Please use this identifier to cite or link to this item:
AuthorsAzzopardi, F.* 
Raymond, E.* 
Prestifilippo, M.* 
Scollo, S.* 
Coltelli, M.* 
TitleThe effect of Etna volcanic ash clouds on the Maltese Islands
Issue Date2013
Series/Report no./260 (2013)
Keywordsvolcanic ash forecasting
Maltese Islands
Subject Classification04. Solid Earth::04.08. Volcanology::04.08.08. Volcanic risk 
AbstractIn this paper, we have studied in depth the effect of Etna volcanic ash clouds on the Maltese Islands. Research was carried out to gather information about Etna's eruptions that impacted the Maltese Islands, starting with historical eruptions dating back to the 14th century continuing to present day. A statistical approach was utilized to provide tephra deposit load and ash concentration using PUFF — a model which simulates the transport, dispersion and sedimentation of volcanic ash. Three different eruptive scenarios that characterize Etna's recent activity were considered; the first scenario representing the 2001 eruption (Sc1), the second scenario representing the July 1998 eruption (Sc2) whilst the third scenario represents the recent activity in 2011– 2012 (Sc3). We found that the time taken for the volcanic ash cloud to reach the Maltese Islands, when the wind direction is toward the south-west ranges from 4 to 6 h. The probability that an Etna volcanic cloud reaches Malta during an eruption is about 15% per annum. The now calibrated model may be now used to produce deposit load and cumulative columnar load (i.e. summation from maximum height of volcanic cloud to ground) of volcanic ash in atmosphere for the Maltese area and help the aviation authorities and Malta airport to make decisions during Etna eruptions. This will be of direct use to local communities and aviation.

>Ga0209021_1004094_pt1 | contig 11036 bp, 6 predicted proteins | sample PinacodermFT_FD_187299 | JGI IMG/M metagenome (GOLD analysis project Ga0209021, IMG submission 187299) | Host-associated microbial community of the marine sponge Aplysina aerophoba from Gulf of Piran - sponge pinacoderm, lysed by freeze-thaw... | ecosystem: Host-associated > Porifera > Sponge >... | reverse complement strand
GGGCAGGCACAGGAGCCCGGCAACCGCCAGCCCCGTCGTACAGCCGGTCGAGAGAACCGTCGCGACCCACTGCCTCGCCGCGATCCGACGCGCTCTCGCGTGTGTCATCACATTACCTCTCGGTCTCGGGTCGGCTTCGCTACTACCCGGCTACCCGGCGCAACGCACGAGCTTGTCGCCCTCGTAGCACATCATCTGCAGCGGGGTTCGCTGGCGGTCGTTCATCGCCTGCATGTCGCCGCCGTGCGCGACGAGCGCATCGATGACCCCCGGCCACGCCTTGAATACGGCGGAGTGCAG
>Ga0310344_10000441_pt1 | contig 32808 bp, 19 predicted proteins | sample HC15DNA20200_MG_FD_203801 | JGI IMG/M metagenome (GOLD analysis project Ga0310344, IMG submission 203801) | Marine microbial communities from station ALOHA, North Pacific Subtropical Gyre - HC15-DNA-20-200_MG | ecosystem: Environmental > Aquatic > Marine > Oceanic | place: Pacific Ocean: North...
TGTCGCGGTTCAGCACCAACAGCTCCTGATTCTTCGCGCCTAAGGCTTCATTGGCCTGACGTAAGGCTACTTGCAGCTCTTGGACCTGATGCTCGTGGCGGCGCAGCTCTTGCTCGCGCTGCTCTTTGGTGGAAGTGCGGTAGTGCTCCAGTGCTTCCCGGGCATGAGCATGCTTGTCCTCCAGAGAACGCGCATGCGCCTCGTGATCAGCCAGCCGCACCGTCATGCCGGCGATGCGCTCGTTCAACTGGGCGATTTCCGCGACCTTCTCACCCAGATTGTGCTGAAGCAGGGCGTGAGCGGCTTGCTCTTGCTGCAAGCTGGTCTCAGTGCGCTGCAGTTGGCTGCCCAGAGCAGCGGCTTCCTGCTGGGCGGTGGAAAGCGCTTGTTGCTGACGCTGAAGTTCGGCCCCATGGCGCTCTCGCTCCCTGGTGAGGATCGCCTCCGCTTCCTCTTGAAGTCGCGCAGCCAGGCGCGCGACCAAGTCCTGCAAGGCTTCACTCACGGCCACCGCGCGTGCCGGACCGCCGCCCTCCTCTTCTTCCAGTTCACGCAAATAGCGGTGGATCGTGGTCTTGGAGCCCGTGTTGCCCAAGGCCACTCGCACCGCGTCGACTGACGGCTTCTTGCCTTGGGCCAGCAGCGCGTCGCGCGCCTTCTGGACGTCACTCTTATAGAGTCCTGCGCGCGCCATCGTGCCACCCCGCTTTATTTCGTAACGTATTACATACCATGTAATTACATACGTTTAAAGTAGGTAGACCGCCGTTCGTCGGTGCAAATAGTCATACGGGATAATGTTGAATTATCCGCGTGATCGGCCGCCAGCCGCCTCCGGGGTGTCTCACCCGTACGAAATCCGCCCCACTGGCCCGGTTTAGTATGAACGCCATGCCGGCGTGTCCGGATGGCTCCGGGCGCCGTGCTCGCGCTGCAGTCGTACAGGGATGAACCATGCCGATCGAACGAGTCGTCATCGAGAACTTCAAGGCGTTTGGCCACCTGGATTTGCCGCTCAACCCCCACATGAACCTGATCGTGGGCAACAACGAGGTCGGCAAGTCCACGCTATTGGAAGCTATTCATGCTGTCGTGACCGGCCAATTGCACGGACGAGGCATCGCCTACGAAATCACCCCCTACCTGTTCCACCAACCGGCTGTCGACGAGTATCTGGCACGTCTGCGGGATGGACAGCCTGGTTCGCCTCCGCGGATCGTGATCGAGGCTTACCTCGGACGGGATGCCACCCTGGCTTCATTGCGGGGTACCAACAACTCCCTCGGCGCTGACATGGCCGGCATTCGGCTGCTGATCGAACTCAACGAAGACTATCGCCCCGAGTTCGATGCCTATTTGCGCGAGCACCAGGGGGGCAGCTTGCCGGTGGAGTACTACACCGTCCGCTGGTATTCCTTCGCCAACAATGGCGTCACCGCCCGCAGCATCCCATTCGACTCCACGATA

Appears in Collections:Papers Published / Papers in press

Files in This Item:
File Description SizeFormat 
Azzopardi_et_al_2013.pdf5.26 MBAdobe PDFView/Open
Show full item record

Page view(s)

Last Week
Last month
checked on Jul 27, 2017


checked on Jul 27, 2017

Google ScholarTM